45. Artie Fufkin says:

    Rowly. Is it the compiler that is on a steep learning curve or yourself as a solver? Can you please enlighten us with examples of clues which “don’t mean anything” ?

    Just out of interest, the Toy Story films have grossed well over $1 billion in box office receipts. It would be hard to pick a theme which is more universally well known!

  46. JollySwagman says:

    Great puzzle – managed OK even though I hadn’t even heard of the theme.
    Thanks Tramp and UY.

    UY – I agree with your point about syndicated puzzles – and I hardly imagine that setters would expect to get royalties on account of that when it is a routine thing. Where I live Indy puzzles are run 3 weeks late (in a Murdoch paper!) but with no byline. It must be tough on solvers who don’t know when they’re facing a Nimrod.

    OTOH your list of the “off-beat and unfamiliar” is more familiar to me than the usual run of antelopes and walk-on parts from Greek mythology that habitually populate puzzle with no adverse comment.

    @Rowly #40 – I am at a loss to understand what your issue is, and to make such a blanket denunciation of any setter you should surely back it up with examples. I thought the cluing was superb, as did many others above. Maybe it’s really just a wavelength thing.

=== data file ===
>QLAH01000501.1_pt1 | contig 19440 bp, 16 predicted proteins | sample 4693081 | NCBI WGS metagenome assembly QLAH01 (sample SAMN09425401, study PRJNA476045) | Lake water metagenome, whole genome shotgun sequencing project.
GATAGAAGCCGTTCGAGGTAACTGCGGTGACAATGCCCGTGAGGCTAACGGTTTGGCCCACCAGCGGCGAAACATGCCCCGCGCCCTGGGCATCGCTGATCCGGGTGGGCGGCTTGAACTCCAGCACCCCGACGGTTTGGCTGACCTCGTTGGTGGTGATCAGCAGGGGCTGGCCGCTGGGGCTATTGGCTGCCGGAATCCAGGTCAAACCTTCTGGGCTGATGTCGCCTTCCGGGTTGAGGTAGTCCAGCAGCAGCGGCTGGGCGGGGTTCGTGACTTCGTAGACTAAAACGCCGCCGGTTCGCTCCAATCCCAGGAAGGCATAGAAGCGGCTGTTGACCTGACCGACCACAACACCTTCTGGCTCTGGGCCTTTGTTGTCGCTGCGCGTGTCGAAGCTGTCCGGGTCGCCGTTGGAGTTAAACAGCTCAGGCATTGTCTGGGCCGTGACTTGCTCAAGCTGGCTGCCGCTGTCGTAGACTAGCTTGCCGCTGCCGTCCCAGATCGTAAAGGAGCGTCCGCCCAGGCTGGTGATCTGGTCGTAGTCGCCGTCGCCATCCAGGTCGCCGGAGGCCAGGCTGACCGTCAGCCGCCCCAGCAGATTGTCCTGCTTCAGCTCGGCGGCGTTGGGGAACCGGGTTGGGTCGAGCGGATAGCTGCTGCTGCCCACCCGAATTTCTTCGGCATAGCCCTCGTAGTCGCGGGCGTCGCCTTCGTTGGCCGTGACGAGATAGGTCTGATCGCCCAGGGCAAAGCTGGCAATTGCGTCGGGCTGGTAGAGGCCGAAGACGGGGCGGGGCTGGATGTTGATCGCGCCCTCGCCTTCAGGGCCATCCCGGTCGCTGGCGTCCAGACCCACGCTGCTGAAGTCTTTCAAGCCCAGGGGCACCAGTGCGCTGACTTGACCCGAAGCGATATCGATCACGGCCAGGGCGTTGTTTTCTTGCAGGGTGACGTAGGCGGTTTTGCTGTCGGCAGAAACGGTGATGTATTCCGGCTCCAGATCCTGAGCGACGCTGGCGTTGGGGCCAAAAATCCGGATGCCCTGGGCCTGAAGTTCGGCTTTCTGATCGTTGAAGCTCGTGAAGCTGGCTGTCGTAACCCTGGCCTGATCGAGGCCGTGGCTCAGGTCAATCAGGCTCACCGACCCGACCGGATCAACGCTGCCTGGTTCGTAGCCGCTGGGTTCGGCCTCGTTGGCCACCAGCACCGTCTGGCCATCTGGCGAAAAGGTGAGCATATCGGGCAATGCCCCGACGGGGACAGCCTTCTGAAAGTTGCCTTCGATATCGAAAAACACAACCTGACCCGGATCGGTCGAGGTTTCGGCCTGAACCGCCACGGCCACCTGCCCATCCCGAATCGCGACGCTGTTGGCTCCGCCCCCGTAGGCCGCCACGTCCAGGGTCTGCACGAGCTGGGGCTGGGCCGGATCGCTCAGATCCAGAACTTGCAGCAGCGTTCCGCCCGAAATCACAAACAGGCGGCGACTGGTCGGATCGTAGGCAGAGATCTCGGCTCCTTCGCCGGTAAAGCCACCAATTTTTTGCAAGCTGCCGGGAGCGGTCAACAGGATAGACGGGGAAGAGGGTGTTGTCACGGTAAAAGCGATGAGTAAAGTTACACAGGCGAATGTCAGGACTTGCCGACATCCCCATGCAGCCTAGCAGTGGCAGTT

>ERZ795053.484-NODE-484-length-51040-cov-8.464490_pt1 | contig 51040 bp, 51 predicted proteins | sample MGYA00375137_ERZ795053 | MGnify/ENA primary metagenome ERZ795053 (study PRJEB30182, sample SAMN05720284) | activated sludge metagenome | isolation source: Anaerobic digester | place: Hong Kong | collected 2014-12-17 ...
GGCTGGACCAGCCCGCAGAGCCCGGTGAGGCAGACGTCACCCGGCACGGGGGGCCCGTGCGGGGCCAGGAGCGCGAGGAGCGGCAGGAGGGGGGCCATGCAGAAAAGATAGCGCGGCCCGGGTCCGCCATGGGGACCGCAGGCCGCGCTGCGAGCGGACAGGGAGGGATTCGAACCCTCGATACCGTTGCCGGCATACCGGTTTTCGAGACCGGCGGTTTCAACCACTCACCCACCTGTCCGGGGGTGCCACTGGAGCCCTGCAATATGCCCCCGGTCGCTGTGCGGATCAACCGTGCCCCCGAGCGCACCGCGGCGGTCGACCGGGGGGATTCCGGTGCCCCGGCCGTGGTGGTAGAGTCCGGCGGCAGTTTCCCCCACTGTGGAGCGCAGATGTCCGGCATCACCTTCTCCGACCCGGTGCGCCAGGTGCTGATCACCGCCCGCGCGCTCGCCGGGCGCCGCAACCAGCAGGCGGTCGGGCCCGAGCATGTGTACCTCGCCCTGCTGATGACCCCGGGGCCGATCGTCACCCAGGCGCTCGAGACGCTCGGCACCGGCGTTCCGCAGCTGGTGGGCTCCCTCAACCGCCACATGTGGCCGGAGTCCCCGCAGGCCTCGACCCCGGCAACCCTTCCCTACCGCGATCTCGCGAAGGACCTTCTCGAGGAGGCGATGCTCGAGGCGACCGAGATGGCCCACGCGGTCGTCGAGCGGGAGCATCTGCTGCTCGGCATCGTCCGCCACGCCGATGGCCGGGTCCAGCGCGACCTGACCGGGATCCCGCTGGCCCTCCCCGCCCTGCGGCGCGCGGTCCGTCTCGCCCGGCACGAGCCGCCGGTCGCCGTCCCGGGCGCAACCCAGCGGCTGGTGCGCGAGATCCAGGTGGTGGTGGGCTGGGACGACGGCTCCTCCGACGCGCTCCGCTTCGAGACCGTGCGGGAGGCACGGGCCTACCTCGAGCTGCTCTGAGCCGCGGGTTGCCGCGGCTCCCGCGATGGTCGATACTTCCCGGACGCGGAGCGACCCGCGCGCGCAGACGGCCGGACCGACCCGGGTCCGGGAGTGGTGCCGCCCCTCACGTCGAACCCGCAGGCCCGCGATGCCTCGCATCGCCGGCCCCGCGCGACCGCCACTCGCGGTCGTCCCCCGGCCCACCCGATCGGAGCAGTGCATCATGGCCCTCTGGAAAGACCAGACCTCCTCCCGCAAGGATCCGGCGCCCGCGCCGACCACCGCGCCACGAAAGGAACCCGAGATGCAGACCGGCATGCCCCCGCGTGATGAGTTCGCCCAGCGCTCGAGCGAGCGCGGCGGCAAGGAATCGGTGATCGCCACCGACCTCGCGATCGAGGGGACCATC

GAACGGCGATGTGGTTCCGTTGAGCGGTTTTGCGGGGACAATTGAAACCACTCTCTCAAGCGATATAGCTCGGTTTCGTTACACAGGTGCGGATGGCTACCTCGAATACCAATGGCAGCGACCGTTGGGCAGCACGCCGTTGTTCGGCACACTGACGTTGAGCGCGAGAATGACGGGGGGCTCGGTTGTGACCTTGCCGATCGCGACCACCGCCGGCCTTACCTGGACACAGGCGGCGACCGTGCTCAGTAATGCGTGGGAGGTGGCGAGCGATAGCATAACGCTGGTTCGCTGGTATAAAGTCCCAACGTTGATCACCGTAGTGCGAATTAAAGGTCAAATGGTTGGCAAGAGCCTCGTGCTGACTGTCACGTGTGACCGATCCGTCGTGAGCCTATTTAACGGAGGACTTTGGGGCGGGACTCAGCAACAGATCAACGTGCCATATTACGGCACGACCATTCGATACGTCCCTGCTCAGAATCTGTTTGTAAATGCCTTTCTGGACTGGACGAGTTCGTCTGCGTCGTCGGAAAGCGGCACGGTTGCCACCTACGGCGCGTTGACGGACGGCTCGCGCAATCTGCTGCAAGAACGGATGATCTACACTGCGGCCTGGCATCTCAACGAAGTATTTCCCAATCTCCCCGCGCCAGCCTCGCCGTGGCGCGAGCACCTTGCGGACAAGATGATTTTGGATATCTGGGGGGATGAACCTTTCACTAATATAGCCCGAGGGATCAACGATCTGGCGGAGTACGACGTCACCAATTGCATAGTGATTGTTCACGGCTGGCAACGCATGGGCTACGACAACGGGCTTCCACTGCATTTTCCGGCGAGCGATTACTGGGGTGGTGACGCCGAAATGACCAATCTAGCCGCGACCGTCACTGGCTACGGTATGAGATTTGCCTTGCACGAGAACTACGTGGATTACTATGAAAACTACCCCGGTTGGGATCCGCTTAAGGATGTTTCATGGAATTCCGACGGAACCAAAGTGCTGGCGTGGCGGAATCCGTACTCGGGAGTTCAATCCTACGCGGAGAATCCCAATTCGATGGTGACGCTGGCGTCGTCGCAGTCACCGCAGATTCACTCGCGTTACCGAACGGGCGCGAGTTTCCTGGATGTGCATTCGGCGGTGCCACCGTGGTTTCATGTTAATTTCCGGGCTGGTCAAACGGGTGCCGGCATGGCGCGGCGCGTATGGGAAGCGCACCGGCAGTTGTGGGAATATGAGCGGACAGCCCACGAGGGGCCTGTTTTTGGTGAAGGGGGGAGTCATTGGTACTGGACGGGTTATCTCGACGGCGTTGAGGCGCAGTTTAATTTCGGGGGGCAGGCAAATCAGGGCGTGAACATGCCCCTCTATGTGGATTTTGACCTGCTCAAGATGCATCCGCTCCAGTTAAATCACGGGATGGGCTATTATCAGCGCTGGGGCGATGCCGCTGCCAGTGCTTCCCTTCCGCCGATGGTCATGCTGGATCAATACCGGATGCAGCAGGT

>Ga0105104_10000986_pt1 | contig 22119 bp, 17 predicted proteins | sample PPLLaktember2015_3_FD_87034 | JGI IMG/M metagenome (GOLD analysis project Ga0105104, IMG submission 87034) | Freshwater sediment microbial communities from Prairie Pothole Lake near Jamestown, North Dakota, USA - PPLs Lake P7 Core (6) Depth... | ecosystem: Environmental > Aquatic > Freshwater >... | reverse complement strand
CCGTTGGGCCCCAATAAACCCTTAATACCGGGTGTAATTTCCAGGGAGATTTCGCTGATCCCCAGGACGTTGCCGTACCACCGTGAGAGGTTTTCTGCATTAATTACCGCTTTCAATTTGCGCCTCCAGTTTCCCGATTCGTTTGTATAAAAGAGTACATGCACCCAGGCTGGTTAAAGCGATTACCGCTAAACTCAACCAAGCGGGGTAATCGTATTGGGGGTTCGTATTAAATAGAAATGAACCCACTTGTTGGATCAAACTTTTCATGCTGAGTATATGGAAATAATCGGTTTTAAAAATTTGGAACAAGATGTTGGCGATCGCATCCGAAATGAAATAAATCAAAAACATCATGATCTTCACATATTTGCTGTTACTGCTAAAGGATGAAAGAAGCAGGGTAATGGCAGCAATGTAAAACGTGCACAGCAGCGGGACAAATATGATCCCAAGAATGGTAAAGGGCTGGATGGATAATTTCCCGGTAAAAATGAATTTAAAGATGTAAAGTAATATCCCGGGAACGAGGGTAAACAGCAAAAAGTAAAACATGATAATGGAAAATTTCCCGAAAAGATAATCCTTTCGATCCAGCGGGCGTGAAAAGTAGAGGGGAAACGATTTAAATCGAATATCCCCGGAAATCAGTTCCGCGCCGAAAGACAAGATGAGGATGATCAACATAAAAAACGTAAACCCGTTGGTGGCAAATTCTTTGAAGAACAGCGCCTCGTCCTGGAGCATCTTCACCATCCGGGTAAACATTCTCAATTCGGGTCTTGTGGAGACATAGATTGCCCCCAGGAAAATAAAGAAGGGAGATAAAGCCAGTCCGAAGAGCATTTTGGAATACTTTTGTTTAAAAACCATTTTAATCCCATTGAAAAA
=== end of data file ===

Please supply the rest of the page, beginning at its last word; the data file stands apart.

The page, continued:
47. JollySwagman says:

    @Artie #45 – The higher the box office takings the less likely that I’ve seen it – or even heard of it.

  48. f4f3 says:

    Superb fun – loved the theme, and in particular 2 down, where I spent a lot of time trying to work in TRIANG. And as for 8 down, please, keep your dirty minds to yourselves…

  49. Artie Fufkin says:

    @JollySwagman #47 – That’s fair comment but there’s a higher chance that more people will know what it is. Besides, I would say that only the Barbie reference requires any knowledge of the actual films. Some of the answers are characters which a massive amount of people would know. I think a clue/theme needs to be known to most Guardian readers in order to be fair. I for one welcome more modern themes.

  50. rowland says:

    Well, perhaps ‘lumpy’ or ‘bitty’ is a better summation of my reading of it, but I did stress it is a personal view. Sorry if it offends! And maybe I was a little harsh anyway.

    Thanks all,